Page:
The Flemish Association of Towns and Cities, the VVSG, says that in practice it’s not feasible to achieve this and local social services are having to be more and more creative to find an acceptable solution and ensure refugees don’t end up on the street.
Anybody applying for asylum gets board and lodging either in a big asylum centre or in local initiatives. As soon as asylum seekers receive recognition and become refugees they have to prepare for an integration course and look for work and a home.
The VVSG’s Nathalie Debast explains that finding “creative solutions” involves a lot of red tape and involves a lot of time and work. In practice it’s also taking refugees more and more time to find accommodation.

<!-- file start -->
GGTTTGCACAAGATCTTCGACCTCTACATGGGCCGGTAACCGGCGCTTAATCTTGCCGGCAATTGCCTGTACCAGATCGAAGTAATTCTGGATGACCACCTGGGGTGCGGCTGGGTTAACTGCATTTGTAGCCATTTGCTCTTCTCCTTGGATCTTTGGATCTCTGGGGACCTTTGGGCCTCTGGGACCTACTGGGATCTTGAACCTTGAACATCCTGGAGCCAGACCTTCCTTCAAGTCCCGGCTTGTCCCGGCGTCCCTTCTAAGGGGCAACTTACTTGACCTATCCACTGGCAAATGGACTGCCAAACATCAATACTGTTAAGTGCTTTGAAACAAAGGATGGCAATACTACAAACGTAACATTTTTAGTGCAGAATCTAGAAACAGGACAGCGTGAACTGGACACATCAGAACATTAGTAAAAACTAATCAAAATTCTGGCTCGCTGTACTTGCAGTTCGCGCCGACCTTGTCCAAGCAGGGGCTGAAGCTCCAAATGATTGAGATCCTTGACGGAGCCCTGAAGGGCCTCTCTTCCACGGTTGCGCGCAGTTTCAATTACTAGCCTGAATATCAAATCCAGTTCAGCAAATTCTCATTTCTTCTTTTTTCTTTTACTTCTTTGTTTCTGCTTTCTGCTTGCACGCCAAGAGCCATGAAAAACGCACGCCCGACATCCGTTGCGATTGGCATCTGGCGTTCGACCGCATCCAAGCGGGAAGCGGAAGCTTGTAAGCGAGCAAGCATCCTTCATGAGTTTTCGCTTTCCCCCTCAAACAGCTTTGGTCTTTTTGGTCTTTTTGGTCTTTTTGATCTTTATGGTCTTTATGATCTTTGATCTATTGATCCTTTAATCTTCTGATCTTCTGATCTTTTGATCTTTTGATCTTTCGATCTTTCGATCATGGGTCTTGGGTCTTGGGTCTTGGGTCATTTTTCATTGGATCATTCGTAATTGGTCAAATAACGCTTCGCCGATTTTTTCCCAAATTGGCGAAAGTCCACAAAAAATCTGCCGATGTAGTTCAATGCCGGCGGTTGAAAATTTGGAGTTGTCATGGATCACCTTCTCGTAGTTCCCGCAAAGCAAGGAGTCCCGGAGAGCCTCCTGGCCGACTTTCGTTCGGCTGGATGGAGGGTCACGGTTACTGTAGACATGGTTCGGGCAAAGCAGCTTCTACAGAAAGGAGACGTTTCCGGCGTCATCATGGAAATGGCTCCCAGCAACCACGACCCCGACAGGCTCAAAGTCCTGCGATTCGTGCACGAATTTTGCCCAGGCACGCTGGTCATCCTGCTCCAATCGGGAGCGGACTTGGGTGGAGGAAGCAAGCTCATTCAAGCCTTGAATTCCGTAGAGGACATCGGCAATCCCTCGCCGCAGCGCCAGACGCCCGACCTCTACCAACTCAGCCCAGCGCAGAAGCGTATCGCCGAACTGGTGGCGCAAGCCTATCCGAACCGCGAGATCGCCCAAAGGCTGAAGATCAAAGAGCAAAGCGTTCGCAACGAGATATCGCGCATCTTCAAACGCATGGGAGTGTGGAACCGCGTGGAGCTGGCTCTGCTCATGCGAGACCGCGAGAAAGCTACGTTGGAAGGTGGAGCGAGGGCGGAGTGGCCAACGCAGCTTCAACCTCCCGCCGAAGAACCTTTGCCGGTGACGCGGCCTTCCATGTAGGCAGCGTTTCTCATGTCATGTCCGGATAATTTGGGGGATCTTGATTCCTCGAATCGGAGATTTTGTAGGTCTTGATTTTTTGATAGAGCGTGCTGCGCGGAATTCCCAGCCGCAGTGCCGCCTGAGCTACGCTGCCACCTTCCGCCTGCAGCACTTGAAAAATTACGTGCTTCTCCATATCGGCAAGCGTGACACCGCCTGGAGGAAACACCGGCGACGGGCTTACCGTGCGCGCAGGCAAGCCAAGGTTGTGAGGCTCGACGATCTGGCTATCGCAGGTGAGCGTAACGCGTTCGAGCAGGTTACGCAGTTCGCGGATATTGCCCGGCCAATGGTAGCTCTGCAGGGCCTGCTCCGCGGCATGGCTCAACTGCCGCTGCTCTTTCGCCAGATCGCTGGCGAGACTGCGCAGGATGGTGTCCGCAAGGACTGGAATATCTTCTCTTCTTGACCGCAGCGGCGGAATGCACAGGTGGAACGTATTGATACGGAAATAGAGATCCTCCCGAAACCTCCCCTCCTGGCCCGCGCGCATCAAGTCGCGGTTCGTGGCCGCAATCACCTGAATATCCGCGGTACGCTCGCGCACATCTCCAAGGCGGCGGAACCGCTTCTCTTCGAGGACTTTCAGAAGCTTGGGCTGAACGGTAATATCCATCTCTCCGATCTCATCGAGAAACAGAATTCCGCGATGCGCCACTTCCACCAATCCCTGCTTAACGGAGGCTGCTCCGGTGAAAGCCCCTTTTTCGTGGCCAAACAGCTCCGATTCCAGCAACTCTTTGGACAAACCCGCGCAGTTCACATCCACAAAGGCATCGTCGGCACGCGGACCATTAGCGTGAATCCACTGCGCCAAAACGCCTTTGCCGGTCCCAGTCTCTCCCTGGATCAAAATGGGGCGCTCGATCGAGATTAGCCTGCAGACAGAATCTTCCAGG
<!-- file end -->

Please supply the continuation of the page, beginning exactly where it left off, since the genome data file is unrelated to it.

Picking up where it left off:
“There’s too little rented accommodation available for vulnerable people of foreign heritage” she says.
Refugees usually start in low pay jobs and are all eyeing the same part of the market.
Nathalie Debast: “Once recognised, they can stay. It’s important they find high quality housing. It’s in everybody’s interest that they quickly find a home and have the opportunity to integrate and build networks”.
Social services say on average it’s now taking 5 months in order to find accommodation. Nathalie Debast says the solution is to increase the time available, provide more social housing and boost availability of private accommodation for people on low income.